• [0165]
    In general, the smallest amount of plasticizer required to provide a suitable overall Tg for the composition should be used. Compositions with large amounts of plasticizer tend to have lower stability, as the polymer matrix and the plasticizer may phase separate over time. Also, the photorefractive properties of the material are diminished by dilution of the active components by the plasticizer.
  • [0166]
    As discussed above, a preferred embodiment provides polymers of comparatively low Tg when compared with similar polymers prepared in accordance with prior art methods. Inventors have recognized that this provides a benefit in terms of lower dependence on plasticizers. By selecting copolymers of intrinsically moderate Tg and by using methods that tend to depress the average Tg, it is possible to limit the amount of plasticizer required for the composition to preferably no more than about 30% or 25%, and more preferably lower, such as no more than about 20%.
  • [0167]
    Optionally, other components may be added to the polymer matrix to provide or improve the desired physical properties mentioned earlier in this section. Usually, for good photorefractive capability, it is preferred to add a photosensitizer to serve as a charge generator. A wide choice of such photosensitizers is known in the art. Typical, but non-limiting examples of photosensitizers that may be used are 2,4,7-trinitro-9-fluorenone (TNF) and C60. The amount of photosensitizer required is usually less than 3 wt %.
  • [0168]
    In the art, many of the compositions of the photorefractive polymers showed poor phase stabilities and gave haziness after days. Once the composition films showed the haziness, they don't show good photorefractive properties. This film composition haziness is usually coming from incompatibilities between several photorefractive components. Generally, photorefractive compositions comprise components having charge transport ability and components having non-linear optics ability. The components having charge transport ability are usually hydro-phobic and nonpolar material. On the other hand, components having non-linear optics ability are usually hydrophilic and polar material. Therefore, as a nature of these components, there were tendencies to be phase separated and give hazy compositions.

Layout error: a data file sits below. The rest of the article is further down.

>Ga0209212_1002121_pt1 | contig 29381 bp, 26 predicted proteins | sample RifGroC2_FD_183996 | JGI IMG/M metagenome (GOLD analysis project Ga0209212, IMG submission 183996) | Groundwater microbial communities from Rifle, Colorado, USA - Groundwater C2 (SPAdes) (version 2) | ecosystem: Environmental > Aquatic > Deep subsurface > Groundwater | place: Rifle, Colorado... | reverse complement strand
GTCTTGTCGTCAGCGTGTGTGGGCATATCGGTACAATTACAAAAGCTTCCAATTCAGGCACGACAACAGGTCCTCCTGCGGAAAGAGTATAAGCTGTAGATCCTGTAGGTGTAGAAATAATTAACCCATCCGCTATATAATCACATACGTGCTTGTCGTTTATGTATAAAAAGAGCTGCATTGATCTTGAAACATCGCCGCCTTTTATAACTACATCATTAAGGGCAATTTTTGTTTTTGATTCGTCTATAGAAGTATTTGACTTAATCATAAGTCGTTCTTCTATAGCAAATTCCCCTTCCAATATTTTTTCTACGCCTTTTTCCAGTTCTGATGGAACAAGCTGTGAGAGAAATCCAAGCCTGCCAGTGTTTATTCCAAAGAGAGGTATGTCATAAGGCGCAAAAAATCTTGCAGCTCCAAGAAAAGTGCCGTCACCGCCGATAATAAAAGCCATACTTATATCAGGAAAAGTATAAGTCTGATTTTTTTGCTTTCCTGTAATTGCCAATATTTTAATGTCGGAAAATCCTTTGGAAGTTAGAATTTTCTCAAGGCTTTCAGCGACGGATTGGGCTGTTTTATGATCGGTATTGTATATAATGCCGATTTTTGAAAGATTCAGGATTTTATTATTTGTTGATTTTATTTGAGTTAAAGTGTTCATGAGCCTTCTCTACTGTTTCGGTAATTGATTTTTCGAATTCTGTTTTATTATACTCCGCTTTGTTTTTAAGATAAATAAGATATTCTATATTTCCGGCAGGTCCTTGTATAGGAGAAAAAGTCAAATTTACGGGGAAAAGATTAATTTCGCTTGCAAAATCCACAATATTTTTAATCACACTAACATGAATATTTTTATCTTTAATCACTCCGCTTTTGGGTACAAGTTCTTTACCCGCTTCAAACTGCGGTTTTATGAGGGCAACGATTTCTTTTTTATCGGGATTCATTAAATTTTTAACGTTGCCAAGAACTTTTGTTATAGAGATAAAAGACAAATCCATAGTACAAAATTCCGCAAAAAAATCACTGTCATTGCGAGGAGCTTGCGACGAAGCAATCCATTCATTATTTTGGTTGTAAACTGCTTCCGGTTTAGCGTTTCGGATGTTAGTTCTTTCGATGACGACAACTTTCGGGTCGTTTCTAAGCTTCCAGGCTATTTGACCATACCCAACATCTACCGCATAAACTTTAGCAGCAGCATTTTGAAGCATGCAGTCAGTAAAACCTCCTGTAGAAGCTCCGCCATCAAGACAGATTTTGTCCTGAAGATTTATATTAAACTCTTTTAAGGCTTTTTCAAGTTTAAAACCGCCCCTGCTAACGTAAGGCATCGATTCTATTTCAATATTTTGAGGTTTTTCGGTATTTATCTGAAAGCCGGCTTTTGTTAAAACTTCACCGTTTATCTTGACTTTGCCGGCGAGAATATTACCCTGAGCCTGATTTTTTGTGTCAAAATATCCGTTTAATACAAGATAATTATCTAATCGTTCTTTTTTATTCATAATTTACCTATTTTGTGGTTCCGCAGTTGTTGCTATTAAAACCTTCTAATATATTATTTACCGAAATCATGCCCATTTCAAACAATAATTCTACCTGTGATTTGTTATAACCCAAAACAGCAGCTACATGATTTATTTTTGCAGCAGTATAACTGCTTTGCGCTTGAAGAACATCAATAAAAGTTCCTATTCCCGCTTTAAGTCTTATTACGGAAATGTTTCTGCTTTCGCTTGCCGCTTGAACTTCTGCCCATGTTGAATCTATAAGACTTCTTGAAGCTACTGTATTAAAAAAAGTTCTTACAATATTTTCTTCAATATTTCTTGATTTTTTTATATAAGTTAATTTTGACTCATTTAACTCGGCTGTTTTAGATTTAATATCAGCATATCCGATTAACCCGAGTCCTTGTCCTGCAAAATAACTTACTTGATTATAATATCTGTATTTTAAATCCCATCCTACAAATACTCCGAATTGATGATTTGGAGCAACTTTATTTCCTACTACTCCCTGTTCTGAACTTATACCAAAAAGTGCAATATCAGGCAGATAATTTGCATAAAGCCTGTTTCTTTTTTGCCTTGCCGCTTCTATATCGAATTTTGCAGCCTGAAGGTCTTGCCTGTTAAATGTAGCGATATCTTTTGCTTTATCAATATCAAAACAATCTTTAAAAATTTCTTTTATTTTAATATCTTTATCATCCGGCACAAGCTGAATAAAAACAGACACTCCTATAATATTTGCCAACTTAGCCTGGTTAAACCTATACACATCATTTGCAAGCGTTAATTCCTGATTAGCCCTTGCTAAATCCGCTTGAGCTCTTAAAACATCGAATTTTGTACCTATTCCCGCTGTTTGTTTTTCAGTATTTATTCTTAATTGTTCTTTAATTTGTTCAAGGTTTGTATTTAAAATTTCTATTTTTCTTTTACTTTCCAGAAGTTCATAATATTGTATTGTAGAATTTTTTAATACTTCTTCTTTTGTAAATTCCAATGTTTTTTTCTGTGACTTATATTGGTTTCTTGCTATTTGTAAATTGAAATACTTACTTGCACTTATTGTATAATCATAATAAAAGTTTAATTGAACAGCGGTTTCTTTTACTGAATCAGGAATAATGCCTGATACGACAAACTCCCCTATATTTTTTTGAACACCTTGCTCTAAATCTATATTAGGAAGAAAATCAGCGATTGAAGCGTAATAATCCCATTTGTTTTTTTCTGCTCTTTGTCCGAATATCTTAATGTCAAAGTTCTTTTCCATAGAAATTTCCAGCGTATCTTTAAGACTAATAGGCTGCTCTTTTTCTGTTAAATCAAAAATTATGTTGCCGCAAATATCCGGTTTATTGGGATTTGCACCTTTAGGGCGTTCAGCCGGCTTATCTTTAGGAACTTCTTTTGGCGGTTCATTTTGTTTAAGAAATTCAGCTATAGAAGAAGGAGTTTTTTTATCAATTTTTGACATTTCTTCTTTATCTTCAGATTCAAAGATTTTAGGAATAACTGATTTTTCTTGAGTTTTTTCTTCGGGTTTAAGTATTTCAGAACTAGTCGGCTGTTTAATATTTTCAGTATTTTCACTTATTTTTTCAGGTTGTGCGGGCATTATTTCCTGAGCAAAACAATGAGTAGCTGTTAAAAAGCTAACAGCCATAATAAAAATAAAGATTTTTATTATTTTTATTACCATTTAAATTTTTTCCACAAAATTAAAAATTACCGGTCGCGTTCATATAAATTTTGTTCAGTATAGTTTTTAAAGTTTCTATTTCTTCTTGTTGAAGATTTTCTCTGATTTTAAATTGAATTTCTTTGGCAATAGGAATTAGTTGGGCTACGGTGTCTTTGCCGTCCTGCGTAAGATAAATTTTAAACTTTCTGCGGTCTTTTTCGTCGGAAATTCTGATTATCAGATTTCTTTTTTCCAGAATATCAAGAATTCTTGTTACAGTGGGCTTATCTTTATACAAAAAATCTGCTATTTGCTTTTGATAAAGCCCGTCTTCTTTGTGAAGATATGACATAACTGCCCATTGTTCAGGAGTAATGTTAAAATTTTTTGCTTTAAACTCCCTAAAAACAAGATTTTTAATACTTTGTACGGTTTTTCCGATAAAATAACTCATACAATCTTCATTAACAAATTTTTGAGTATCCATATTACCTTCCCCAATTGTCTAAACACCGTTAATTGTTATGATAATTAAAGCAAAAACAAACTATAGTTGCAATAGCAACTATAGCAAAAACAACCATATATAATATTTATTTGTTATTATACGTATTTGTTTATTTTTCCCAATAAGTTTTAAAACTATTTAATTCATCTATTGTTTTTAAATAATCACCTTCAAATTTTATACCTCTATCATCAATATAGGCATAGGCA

• [0169]
    In the previously described paper (Macromolecules, 2000, 33, 4074), acrylate-based polymers that include carbazole-based side chains and several stilibene-type side chains comprise components having charge transport ability and components having non-linear optics ability. In this paper, it is said these polymers can be expected to have good phase stability, although there is no actual detail data.
  • [0170]
    However, on the other hand, in a preferred embodiment, the photorefractive polymers composition showed very good phase stabilities and gave no haziness even after several months. They don't change good photorefractive properties, as the composition are very stable and no phase separations are observed. These film composition stabilities are probably due to chromophore structures and/or mixture of different chromophores.
  • [0171]
    This good phase stabilities of this preferred embodiment last more than a day or a week, or sometimes more than six months. Also, even by heating up the testing samples, which usually enhance phase separation speed, the samples showed very good phase stability for more than a day or a week, or sometimes more than six months. This good phase stability can facilitate the invention copolymer into optical device applications for more commercial products. For acceleration tests, heating test temperature have no restriction, but usually, the temperature is between 40 C. and 120 C., preferably between 60 C. and 80 C.
  • [0172]
    The photorefractive materials of a preferred embodiment provide combinations of desirable properties not previously available to the art.
  • [0173]